Sunday, April 4, 2010

Elisa Gabbert's The French Exit

So, the blog world has been telling me about this new press, Birds LLC, and this new book, The French Exit by Elisa Gabbert. And I’ve been thinking, I should buy this book. And then I walk into my office, and what is sitting on my desk? Review copy! This was very exciting for me. I am not usually important enough to get review copies of anything. And to be fair, I think it was actually in Phoebe’s mail. Fortunately the poetry editor over at Phoebe is my roommate and friend, Moriah Purdy. She will probably forgive me for swiping it.

Gabbert has done some pretty fun stuff as a guest over at HTMLGiant, like this amazing list of “moves” in contemporary poetry and a recent bar graph of personal clichés in reviews, blogs and books, and I’ve seen parts of her collaborative work with Kathleen Rooney before, so I was really interested to read the book. And the title is sexy. “Exit” is such a cool word.

So, I had to look up what the phrase “French exit” actually means, and it refers to when someone leaves a place stealthily, without saying goodbye. It seems to be used in the context of social events/parties. . . when someone sneaks away and is gone when you turn around to look for them. What’s satisfying about this is that so much of Gabbert’s book deals with dream-like experiences and fears. This is what dreams so often do, sneak away before you’re done with them, leaving you feeling powerless, afraid of your own impotence. There are a few moments in the book where she really nabs my most common, terrifying dream experience—feeling in some way paralyzed. In the first poem, “Commissioned,” she writes:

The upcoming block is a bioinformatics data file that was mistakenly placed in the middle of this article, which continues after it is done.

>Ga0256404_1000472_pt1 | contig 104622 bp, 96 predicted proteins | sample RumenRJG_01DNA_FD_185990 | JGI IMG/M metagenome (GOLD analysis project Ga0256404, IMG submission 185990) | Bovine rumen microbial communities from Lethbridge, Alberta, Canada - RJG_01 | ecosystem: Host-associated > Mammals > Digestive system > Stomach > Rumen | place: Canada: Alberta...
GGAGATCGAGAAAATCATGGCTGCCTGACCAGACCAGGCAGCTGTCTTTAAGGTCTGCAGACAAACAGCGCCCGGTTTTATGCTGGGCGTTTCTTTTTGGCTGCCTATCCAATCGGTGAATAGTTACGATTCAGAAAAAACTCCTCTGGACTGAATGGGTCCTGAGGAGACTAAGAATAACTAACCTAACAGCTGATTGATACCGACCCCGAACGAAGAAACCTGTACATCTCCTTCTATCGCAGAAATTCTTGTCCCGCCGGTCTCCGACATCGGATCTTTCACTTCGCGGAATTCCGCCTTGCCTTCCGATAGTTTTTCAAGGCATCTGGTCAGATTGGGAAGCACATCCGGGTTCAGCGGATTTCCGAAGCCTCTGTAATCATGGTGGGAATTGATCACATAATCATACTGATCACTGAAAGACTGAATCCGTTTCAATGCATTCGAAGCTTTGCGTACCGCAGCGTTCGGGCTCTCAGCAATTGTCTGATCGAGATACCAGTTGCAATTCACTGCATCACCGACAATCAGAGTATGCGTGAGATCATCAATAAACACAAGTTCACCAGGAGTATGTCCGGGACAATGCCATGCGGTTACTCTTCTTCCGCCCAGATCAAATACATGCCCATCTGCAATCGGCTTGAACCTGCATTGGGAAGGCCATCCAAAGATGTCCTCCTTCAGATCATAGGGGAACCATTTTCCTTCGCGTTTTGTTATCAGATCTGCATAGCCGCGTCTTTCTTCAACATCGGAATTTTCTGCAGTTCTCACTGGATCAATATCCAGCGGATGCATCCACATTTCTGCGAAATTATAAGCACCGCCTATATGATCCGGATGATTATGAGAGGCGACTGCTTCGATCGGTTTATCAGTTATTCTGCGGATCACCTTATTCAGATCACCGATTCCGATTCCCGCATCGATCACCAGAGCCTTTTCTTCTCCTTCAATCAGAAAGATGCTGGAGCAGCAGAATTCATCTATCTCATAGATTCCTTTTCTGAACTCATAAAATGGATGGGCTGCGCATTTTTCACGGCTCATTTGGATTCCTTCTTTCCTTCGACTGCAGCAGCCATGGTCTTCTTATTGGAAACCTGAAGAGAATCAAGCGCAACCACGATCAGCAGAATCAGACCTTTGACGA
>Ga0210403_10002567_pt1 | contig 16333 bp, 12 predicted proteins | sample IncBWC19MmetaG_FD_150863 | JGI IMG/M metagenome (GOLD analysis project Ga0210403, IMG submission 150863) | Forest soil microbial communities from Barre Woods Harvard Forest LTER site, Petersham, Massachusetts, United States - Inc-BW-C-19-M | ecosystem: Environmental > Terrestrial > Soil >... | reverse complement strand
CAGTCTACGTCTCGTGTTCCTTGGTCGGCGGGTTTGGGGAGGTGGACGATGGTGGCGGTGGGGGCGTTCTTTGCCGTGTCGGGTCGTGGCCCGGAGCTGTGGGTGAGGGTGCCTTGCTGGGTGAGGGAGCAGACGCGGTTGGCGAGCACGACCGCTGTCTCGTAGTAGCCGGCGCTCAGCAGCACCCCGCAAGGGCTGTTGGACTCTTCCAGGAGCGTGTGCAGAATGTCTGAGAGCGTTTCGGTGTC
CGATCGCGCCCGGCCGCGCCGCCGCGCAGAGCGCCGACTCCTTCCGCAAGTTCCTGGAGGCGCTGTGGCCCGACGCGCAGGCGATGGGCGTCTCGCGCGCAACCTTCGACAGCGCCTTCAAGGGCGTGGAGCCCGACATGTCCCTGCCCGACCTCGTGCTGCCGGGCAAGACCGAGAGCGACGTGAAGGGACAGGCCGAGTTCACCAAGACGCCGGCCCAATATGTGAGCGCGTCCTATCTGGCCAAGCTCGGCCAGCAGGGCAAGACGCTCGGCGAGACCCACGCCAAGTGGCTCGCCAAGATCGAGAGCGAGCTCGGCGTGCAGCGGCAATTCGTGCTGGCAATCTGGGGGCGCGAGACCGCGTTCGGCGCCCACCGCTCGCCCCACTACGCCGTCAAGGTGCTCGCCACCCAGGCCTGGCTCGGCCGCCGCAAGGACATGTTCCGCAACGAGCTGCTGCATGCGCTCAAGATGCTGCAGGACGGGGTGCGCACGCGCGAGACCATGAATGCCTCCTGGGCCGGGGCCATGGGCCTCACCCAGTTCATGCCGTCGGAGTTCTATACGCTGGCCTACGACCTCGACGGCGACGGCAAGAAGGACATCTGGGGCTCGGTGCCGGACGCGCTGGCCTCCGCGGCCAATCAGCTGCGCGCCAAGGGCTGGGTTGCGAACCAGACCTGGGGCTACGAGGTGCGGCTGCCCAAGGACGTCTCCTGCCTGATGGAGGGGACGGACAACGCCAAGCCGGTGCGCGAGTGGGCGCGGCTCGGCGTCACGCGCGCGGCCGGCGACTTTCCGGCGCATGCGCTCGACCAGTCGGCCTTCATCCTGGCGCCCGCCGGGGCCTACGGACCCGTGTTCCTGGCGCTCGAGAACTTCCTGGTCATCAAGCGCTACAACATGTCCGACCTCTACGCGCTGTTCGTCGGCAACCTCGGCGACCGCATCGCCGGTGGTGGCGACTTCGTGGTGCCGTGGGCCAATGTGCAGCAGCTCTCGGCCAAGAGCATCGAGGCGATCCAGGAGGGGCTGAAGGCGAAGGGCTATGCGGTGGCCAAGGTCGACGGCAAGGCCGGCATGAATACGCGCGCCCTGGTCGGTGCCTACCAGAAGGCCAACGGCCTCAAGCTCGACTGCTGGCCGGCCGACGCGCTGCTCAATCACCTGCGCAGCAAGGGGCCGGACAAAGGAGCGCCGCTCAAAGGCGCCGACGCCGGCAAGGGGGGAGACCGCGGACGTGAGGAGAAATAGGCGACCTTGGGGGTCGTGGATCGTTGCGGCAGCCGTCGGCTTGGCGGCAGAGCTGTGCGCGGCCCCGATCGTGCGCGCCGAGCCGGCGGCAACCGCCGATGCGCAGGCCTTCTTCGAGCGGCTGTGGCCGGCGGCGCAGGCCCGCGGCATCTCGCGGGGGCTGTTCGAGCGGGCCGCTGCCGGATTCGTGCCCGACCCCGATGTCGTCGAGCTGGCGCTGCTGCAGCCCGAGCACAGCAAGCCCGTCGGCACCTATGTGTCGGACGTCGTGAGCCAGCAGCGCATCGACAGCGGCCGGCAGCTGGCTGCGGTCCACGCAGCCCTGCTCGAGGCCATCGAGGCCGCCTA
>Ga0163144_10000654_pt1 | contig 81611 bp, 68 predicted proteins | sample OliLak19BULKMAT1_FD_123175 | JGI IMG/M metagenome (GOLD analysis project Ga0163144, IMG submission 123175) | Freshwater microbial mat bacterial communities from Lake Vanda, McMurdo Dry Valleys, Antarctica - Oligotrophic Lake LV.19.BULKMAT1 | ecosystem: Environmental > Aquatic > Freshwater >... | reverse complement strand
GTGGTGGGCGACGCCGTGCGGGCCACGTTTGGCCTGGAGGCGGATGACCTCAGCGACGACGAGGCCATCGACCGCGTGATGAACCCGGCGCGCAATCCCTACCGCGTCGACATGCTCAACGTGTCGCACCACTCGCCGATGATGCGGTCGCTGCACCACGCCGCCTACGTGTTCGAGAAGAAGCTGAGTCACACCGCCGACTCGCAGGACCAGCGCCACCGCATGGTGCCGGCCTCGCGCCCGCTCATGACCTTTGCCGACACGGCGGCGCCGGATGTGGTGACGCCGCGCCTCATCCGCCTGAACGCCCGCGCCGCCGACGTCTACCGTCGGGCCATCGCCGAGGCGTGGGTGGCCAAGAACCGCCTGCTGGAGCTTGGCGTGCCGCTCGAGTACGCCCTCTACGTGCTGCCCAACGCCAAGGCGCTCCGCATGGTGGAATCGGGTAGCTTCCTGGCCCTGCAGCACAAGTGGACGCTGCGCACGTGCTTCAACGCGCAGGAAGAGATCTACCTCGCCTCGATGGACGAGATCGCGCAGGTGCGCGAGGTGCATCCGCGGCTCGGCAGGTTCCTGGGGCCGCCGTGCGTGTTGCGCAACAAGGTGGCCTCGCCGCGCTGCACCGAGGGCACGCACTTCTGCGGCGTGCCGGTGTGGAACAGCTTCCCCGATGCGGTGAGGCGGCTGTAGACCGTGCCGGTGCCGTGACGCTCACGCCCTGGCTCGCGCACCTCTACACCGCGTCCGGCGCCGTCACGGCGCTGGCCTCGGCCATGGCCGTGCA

You find a notebook, the first several pages

filled in with your own writing, red pen.

You must know what it says.

But in the dream you can’t read it.

In dreams there’s no quality to the weather.

But an orange sky, hanging. Something it means.

Your own writing in red! Urgent and intimate but you can’t access it! I have recurring dreams where I’m being attacked up against the fence in the front yard of the home I lived in growing up, and people are very close by who could save me, but I CAN’T SCREAM. I HAVE NO VOICE. TERRIFYING.

She ends “Decoherence,” “I keep thinking about a woman I met. / One day, approaching an intersection, / she was afraid she wouldn’t be able to stop walking.” This reminds me of a common dream I have where I’m walking down a busy road w/o sidewalks. There’s plenty of room on the shoulder of the road for me to walk, BUT I CAN’T WALK STRAIGHT. I keep veering into traffic. I can’t stay out of the road. I have no control over my body. I know I’m going to get hit by a car. Please email with psychoanalysis.

Anyway, so much of desire (our dreams) is also fear, and Gabbert complicates desire and anxiety. This was a refreshing take on human want. And yet the language comes off as poet-casual. She makes the meta-poetic conversational (throughout the book, but the second section, in particular, is comprised completely of “Blogpoems” she wrote for a project on Chris Tonelli’s blog), isn’t afraid of puns, and has some really playful conceits (“Where do holes go / to die? Their cemetery / sure would seem a waste / of space—all those graves / of graves. . . “).

So, there are a million off-site events I want to see at AWP, and Gabbert is reading at one of them. It’s Thursday night at Mercury Café, and it’s hosted by six small presses, including Birds, LLC. There are a bunch of other readers, too, so if you’re interested, check it out on the AWP site.


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